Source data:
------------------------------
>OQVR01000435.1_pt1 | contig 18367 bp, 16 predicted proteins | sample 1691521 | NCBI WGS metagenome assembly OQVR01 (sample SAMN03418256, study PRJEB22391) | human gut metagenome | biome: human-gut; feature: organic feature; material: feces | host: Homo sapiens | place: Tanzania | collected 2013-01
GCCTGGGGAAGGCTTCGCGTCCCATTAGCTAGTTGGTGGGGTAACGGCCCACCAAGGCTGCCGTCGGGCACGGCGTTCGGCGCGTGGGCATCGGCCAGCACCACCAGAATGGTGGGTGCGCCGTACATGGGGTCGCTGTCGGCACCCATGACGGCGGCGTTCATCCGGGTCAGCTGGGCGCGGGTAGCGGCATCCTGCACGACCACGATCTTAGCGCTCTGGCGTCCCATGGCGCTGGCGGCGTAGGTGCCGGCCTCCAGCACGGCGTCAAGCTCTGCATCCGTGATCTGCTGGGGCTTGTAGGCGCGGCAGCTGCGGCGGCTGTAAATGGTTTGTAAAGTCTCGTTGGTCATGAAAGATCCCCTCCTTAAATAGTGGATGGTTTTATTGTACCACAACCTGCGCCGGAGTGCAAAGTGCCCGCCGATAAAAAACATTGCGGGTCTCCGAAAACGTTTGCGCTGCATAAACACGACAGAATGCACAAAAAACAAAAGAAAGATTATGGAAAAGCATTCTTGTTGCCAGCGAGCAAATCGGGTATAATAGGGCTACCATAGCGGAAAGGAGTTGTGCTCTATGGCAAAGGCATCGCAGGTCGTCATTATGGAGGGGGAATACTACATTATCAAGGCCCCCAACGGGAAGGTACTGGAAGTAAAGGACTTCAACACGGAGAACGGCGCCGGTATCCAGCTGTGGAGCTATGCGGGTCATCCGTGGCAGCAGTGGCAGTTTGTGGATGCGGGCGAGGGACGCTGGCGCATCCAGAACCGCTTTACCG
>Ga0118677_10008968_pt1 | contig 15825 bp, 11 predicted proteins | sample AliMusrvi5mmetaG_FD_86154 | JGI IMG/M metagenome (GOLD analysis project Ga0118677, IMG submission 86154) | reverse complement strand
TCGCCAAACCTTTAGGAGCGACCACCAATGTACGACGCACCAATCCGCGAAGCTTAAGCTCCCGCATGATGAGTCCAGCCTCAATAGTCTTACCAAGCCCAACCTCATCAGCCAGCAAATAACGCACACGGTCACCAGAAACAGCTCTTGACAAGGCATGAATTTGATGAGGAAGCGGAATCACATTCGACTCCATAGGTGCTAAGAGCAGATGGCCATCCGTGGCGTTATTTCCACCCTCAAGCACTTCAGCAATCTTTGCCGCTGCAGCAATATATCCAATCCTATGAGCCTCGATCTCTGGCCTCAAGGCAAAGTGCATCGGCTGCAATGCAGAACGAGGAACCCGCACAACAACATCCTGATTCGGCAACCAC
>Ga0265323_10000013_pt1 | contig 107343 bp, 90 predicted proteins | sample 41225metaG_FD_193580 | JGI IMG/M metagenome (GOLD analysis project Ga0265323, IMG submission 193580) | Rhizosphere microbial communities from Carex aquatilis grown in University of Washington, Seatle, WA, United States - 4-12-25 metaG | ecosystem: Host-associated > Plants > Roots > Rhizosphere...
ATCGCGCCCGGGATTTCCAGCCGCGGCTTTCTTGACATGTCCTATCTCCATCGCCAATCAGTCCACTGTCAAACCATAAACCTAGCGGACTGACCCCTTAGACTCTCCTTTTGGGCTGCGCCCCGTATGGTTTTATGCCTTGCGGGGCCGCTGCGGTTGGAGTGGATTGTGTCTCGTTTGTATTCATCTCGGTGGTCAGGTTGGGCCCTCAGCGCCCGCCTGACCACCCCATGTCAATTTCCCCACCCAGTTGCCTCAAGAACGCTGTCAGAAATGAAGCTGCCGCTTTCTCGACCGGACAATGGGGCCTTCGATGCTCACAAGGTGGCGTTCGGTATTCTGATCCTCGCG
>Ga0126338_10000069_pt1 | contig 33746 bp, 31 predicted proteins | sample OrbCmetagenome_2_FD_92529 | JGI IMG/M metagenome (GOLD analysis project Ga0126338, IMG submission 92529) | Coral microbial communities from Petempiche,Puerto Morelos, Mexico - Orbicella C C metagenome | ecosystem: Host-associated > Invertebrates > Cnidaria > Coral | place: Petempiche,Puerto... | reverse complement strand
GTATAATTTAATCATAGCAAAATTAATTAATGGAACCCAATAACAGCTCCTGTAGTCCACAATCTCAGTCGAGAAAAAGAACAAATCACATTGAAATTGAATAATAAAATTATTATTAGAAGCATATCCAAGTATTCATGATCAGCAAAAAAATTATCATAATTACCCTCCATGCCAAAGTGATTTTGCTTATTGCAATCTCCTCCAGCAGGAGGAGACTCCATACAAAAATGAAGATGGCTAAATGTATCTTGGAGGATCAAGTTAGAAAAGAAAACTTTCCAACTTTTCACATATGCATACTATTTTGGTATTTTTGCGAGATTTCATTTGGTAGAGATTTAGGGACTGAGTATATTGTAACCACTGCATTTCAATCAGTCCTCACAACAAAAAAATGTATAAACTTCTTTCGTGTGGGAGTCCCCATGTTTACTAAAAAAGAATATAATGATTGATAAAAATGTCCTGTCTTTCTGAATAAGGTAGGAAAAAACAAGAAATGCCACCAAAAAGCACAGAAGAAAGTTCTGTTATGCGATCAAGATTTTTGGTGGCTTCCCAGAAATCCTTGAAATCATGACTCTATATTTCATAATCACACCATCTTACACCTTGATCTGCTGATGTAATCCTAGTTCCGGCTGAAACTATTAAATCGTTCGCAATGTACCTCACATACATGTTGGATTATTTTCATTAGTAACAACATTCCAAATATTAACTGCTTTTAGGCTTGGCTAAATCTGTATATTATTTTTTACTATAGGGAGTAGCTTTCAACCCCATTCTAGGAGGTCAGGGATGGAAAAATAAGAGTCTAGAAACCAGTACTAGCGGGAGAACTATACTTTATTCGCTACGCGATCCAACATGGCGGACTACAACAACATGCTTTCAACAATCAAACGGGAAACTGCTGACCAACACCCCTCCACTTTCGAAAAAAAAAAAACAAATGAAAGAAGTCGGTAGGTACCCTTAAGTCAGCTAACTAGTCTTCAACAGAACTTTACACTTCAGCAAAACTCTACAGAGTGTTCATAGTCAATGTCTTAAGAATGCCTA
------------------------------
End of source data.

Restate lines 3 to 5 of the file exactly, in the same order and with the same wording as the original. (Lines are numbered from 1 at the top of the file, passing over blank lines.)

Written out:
>Ga0118677_10008968_pt1 | contig 15825 bp, 11 predicted proteins | sample AliMusrvi5mmetaG_FD_86154 | JGI IMG/M metagenome (GOLD analysis project Ga0118677, IMG submission 86154) | reverse complement strand
TCGCCAAACCTTTAGGAGCGACCACCAATGTACGACGCACCAATCCGCGAAGCTTAAGCTCCCGCATGATGAGTCCAGCCTCAATAGTCTTACCAAGCCCAACCTCATCAGCCAGCAAATAACGCACACGGTCACCAGAAACAGCTCTTGACAAGGCATGAATTTGATGAGGAAGCGGAATCACATTCGACTCCATAGGTGCTAAGAGCAGATGGCCATCCGTGGCGTTATTTCCACCCTCAAGCACTTCAGCAATCTTTGCCGCTGCAGCAATATATCCAATCCTATGAGCCTCGATCTCTGGCCTCAAGGCAAAGTGCATCGGCTGCAATGCAGAACGAGGAACCCGCACAACAACATCCTGATTCGGCAACCAC
>Ga0265323_10000013_pt1 | contig 107343 bp, 90 predicted proteins | sample 41225metaG_FD_193580 | JGI IMG/M metagenome (GOLD analysis project Ga0265323, IMG submission 193580) | Rhizosphere microbial communities from Carex aquatilis grown in University of Washington, Seatle, WA, United States - 4-12-25 metaG | ecosystem: Host-associated > Plants > Roots > Rhizosphere...